As Americans Go Hungry, Where Is The Church?

The USDA has released a report showing that 49 million Americans are short on food.  17 million of these are children.  That is an increase from 11% of Americans in 2007 to nearly 15% in 2008.

It is great that the government wants to set up programs to help these people.  However, I wonder what responsibility the church bears in this area.  How many churches have ministries to help those in their own community who lack the basic necessities for life?  If my experience is the norm, there are not many.

The Church has the ability to assist the world with their greatest need – their sin, which separates them from God.  However, if we are unwilling to help with basic physical needs, why would non-Christians turn to us at any time?

Has the Church become so specialized that it only deals with the “spiritual” and not the physical?  It seems that ministering to the whole person – both the spiritual and the physical – is the biblical way.  I am not sure we are doing that very well.

What are your thoughts?

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3 Responses to As Americans Go Hungry, Where Is The Church?

  1. Amanda says:

    I think that the “Balance” can be very hard to maintain. My family has been both on the giving and receiving end of physical needs, and I have seen how the Body can truly bless itself, but at the same time I have seen how one need can trump the other (spiritual / physical), and it shouldn’t be that way. Like Jesus was full of both truth AND grace, we ought to commend those that are making efforts to keep to the truth with eyes and hearts open and willing to give – like the early church! 🙂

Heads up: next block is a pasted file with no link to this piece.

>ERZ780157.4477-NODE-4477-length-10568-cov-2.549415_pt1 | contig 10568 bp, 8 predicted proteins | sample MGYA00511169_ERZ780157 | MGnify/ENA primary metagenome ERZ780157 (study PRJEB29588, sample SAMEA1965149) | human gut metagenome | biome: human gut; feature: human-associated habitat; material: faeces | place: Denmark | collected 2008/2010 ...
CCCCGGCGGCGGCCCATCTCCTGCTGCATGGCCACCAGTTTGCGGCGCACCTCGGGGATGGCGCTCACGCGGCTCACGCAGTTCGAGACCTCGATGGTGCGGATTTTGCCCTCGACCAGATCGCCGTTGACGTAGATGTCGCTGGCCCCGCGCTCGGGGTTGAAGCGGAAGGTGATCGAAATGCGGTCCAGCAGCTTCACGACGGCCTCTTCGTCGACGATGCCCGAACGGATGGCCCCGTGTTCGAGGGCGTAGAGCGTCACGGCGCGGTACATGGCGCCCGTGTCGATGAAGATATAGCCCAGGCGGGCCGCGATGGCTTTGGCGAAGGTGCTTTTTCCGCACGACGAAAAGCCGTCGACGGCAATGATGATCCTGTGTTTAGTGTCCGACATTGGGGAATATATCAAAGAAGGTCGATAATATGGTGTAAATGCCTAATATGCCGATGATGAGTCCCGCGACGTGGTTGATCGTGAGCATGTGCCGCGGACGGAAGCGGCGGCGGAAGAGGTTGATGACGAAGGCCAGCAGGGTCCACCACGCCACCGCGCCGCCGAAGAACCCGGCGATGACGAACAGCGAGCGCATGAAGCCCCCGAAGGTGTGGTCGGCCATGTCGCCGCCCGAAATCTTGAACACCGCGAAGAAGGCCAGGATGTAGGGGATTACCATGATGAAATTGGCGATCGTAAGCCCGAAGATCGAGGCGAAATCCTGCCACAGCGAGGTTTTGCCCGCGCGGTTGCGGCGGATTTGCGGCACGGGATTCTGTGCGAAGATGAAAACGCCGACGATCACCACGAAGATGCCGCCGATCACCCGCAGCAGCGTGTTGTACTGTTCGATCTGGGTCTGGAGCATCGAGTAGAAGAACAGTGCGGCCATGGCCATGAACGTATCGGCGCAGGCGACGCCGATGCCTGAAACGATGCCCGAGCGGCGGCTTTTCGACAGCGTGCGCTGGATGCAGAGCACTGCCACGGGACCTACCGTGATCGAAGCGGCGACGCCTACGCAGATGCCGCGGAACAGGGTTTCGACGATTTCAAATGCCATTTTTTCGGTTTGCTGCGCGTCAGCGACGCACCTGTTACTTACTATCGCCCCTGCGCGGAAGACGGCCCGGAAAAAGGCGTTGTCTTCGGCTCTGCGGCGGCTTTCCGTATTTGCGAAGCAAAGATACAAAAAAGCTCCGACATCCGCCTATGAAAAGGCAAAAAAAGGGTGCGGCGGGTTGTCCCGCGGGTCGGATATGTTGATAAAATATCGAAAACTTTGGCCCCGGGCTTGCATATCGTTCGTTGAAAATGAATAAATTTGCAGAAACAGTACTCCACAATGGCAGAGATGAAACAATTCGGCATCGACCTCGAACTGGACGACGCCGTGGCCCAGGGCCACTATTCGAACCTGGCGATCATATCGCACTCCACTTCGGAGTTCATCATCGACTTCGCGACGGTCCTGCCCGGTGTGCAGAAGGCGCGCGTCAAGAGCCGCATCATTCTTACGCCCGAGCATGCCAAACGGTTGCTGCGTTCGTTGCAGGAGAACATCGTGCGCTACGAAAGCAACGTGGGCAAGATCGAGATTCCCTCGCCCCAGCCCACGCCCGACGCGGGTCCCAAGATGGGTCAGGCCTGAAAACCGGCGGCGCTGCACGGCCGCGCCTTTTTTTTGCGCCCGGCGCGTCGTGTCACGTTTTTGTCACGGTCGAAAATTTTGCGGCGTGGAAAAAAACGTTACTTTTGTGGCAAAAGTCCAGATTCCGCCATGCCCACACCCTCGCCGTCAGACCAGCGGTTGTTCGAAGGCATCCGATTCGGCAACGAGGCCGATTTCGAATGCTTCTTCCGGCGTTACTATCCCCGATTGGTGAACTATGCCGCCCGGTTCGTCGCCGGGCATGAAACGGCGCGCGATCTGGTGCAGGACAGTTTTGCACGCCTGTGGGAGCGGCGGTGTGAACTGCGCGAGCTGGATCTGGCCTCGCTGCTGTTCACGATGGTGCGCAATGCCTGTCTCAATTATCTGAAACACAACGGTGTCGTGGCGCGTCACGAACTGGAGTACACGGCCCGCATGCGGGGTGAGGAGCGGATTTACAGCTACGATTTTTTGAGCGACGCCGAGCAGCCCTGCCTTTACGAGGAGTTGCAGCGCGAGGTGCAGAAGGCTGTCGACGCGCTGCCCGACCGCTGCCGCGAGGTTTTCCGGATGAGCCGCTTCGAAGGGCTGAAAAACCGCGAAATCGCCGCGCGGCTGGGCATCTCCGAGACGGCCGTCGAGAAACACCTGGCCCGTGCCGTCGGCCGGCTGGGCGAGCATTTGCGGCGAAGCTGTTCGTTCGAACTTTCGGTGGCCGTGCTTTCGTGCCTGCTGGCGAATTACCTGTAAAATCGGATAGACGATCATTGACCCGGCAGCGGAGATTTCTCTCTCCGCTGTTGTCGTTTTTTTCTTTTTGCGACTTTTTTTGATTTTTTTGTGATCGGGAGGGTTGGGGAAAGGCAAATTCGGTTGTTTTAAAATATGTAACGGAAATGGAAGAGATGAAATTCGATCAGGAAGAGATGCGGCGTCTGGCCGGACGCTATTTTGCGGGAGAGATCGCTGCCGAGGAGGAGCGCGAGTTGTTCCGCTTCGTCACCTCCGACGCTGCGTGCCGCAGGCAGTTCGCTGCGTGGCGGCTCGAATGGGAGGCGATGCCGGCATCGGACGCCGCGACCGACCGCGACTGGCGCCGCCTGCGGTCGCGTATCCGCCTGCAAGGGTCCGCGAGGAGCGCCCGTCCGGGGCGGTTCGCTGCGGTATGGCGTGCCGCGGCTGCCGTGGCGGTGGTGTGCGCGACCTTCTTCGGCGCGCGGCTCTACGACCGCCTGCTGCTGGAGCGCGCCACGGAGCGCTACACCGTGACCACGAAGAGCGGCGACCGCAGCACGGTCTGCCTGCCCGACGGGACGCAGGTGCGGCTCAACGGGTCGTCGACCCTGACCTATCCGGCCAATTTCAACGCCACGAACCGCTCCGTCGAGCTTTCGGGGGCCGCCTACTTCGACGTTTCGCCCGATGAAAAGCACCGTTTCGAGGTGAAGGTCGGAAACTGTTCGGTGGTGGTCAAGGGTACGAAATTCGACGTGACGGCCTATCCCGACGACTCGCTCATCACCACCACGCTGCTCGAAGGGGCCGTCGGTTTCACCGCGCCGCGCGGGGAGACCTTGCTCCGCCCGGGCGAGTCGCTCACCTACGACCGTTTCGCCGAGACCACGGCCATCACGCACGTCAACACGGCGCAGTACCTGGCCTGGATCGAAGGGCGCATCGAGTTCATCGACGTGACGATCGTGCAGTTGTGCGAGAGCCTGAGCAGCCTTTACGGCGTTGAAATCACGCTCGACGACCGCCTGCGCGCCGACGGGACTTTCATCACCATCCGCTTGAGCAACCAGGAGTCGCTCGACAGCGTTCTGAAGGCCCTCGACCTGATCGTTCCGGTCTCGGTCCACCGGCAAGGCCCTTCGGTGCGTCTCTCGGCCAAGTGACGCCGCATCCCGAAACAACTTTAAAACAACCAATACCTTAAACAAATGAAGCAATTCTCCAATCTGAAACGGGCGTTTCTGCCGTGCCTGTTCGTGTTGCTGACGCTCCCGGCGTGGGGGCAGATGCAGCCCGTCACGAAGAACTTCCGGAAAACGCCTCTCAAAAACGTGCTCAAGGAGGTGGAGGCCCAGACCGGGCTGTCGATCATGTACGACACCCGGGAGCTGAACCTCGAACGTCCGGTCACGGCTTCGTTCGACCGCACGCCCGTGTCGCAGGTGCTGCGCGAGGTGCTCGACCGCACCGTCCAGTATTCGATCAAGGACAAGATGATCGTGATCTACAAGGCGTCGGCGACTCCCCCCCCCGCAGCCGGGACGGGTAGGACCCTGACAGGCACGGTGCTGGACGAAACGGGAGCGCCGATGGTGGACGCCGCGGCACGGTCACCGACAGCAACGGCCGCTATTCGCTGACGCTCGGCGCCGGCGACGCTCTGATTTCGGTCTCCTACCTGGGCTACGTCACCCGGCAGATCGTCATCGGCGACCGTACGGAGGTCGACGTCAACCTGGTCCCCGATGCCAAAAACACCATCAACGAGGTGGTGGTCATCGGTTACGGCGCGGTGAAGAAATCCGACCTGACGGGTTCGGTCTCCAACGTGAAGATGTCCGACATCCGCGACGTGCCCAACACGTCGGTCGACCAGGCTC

2. Mike says:

    I think your experience IS the norm. You can take it a step further and ask how many of the churches that are NOT doing their “fair share” in their communities actively seek out good deeds to do in far away places.

    It’s easy to dismiss a thought like this saying that those far away have a need as well, but I look at it the same way the airlines look at survival. They instruct you to put on YOUR oxygen mask before you assist others. This includes your children. This isn’t saying your children are any less important than you are. You may even think they are MORE important.

    Don’t you think a church that took a VERY active role in their community would attract more followers? Make your own community healthy first and then you have the ability to do 10x as much good in neighboring communities.

  3. Tim Farley says:

    Thanks, Mike. I like your airline analogy and agree that the church could do so much more if we focused on our local community first.

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